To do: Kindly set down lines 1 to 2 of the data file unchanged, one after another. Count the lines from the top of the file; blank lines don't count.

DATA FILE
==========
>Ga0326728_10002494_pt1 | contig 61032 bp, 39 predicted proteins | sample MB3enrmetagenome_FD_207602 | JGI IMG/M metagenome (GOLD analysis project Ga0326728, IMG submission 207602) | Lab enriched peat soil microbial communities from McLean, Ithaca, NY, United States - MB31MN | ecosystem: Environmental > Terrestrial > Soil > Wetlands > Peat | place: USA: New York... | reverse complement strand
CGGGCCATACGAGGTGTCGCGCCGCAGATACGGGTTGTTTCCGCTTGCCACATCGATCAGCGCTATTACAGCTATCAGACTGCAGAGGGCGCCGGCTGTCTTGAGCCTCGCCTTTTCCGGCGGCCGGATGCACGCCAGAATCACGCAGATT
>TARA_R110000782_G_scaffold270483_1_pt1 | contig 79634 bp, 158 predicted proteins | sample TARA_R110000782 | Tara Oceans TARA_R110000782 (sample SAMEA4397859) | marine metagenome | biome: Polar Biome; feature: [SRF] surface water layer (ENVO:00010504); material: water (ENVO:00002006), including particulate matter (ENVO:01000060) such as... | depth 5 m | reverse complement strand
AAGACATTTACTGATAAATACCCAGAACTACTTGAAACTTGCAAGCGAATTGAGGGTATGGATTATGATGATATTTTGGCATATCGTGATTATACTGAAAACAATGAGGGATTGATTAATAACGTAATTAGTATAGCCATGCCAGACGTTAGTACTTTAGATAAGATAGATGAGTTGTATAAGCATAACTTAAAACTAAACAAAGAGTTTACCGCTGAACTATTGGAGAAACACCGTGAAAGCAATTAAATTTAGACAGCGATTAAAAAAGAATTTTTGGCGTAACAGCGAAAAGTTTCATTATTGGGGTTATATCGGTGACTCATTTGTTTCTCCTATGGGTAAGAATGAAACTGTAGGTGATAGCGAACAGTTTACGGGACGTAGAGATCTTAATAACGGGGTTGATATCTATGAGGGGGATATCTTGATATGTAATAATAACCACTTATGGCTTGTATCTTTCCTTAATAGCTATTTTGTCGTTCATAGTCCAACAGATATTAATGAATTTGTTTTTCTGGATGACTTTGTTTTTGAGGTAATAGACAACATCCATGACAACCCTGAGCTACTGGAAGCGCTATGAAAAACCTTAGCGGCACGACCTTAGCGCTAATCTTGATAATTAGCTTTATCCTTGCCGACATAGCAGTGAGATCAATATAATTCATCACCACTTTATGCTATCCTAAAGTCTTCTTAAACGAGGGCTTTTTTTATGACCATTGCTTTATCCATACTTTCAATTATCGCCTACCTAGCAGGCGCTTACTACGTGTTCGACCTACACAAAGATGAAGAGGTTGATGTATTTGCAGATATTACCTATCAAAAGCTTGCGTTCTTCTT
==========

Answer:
>Ga0326728_10002494_pt1 | contig 61032 bp, 39 predicted proteins | sample MB3enrmetagenome_FD_207602 | JGI IMG/M metagenome (GOLD analysis project Ga0326728, IMG submission 207602) | Lab enriched peat soil microbial communities from McLean, Ithaca, NY, United States - MB31MN | ecosystem: Environmental > Terrestrial > Soil > Wetlands > Peat | place: USA: New York... | reverse complement strand
CGGGCCATACGAGGTGTCGCGCCGCAGATACGGGTTGTTTCCGCTTGCCACATCGATCAGCGCTATTACAGCTATCAGACTGCAGAGGGCGCCGGCTGTCTTGAGCCTCGCCTTTTCCGGCGGCCGGATGCACGCCAGAATCACGCAGATT